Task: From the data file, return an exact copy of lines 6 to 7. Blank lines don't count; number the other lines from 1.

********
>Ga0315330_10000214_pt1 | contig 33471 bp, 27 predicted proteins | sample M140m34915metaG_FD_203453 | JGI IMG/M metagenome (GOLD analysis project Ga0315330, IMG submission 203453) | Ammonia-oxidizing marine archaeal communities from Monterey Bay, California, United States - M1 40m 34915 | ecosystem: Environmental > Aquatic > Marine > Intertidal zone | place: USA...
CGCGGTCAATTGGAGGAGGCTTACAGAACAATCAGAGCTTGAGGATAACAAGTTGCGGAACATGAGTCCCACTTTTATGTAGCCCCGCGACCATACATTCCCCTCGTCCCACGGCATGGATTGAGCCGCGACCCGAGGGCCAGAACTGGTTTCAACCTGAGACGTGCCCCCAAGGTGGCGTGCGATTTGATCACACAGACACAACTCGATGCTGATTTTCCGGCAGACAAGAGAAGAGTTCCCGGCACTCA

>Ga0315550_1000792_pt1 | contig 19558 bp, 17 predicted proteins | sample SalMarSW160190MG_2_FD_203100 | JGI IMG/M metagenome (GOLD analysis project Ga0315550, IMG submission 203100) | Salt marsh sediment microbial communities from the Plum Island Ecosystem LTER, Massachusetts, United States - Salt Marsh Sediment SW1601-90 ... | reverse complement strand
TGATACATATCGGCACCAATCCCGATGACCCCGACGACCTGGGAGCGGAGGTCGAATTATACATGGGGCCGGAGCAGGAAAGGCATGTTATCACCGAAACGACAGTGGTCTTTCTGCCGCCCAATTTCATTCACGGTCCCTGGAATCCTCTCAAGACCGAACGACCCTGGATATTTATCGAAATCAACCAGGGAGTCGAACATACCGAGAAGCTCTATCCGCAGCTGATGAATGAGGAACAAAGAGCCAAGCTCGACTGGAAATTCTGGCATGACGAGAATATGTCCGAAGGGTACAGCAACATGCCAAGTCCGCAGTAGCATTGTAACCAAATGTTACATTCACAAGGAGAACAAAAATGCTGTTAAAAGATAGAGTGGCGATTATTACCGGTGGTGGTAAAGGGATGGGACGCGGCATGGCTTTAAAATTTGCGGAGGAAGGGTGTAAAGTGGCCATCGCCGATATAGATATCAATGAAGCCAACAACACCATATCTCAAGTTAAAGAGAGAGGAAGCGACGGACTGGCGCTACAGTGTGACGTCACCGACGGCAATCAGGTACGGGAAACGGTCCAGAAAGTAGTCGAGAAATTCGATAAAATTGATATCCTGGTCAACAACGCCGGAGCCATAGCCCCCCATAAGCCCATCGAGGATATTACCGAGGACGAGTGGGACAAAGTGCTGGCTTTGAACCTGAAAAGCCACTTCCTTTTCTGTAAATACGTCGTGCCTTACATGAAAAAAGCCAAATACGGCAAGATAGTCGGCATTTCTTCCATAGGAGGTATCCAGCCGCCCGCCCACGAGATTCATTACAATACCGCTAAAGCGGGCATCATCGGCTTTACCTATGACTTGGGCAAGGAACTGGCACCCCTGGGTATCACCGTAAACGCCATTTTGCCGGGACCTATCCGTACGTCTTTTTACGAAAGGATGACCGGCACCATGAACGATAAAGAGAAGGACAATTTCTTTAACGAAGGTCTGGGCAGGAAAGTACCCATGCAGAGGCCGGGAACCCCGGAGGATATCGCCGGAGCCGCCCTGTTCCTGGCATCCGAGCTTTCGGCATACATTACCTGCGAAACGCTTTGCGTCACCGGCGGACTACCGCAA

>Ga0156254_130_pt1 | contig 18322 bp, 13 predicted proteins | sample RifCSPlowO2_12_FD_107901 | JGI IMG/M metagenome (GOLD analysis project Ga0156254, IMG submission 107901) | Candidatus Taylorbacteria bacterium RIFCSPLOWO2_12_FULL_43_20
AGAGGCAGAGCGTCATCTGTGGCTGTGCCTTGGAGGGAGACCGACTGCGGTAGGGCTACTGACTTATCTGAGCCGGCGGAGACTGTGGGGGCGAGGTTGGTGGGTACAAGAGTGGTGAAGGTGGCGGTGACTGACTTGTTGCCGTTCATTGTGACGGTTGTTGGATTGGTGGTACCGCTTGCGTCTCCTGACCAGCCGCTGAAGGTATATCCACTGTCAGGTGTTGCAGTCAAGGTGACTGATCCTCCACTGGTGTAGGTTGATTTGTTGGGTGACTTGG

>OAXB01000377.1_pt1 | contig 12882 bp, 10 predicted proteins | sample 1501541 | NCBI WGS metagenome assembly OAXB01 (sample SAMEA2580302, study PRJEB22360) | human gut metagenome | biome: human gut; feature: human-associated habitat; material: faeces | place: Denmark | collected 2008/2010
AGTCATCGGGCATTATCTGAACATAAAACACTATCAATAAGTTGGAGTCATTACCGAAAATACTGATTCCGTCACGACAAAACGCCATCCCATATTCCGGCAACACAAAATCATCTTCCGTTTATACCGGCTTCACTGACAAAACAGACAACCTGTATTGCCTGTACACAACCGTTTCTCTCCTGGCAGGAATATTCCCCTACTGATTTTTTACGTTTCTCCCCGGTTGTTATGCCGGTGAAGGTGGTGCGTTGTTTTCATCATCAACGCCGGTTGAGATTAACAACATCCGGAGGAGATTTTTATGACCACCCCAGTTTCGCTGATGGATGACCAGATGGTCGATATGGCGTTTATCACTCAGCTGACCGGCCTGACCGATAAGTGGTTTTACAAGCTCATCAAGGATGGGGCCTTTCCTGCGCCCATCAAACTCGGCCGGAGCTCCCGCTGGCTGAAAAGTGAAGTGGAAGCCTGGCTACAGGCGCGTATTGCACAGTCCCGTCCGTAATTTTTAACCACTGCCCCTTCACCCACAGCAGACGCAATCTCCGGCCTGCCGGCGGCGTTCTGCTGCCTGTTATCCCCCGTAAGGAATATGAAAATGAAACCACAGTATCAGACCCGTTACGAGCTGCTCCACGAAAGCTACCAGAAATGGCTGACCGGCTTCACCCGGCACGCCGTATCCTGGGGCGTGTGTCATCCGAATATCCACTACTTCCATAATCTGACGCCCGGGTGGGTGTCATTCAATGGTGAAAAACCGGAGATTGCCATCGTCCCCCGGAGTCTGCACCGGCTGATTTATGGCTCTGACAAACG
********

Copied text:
AGAGGCAGAGCGTCATCTGTGGCTGTGCCTTGGAGGGAGACCGACTGCGGTAGGGCTACTGACTTATCTGAGCCGGCGGAGACTGTGGGGGCGAGGTTGGTGGGTACAAGAGTGGTGAAGGTGGCGGTGACTGACTTGTTGCCGTTCATTGTGACGGTTGTTGGATTGGTGGTACCGCTTGCGTCTCCTGACCAGCCGCTGAAGGTATATCCACTGTCAGGTGTTGCAGTCAAGGTGACTGATCCTCCACTGGTGTAGGTTGATTTGTTGGGTGACTTGG

>OAXB01000377.1_pt1 | contig 12882 bp, 10 predicted proteins | sample 1501541 | NCBI WGS metagenome assembly OAXB01 (sample SAMEA2580302, study PRJEB22360) | human gut metagenome | biome: human gut; feature: human-associated habitat; material: faeces | place: Denmark | collected 2008/2010